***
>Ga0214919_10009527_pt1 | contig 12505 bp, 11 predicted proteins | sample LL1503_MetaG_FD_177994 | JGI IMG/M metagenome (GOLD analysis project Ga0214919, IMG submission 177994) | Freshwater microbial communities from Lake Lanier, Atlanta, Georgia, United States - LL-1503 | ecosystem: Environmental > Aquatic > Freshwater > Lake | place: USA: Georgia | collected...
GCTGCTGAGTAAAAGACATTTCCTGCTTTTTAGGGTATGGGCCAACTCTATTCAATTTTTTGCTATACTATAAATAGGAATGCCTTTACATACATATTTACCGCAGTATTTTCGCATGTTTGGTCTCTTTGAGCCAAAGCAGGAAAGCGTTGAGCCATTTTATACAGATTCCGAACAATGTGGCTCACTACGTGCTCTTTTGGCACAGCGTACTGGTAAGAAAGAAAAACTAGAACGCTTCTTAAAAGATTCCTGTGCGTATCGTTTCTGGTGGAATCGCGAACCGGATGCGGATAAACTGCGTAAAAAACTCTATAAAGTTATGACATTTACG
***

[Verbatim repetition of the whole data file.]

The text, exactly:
>Ga0214919_10009527_pt1 | contig 12505 bp, 11 predicted proteins | sample LL1503_MetaG_FD_177994 | JGI IMG/M metagenome (GOLD analysis project Ga0214919, IMG submission 177994) | Freshwater microbial communities from Lake Lanier, Atlanta, Georgia, United States - LL-1503 | ecosystem: Environmental > Aquatic > Freshwater > Lake | place: USA: Georgia | collected...
GCTGCTGAGTAAAAGACATTTCCTGCTTTTTAGGGTATGGGCCAACTCTATTCAATTTTTTGCTATACTATAAATAGGAATGCCTTTACATACATATTTACCGCAGTATTTTCGCATGTTTGGTCTCTTTGAGCCAAAGCAGGAAAGCGTTGAGCCATTTTATACAGATTCCGAACAATGTGGCTCACTACGTGCTCTTTTGGCACAGCGTACTGGTAAGAAAGAAAAACTAGAACGCTTCTTAAAAGATTCCTGTGCGTATCGTTTCTGGTGGAATCGCGAACCGGATGCGGATAAACTGCGTAAAAAACTCTATAAAGTTATGACATTTACG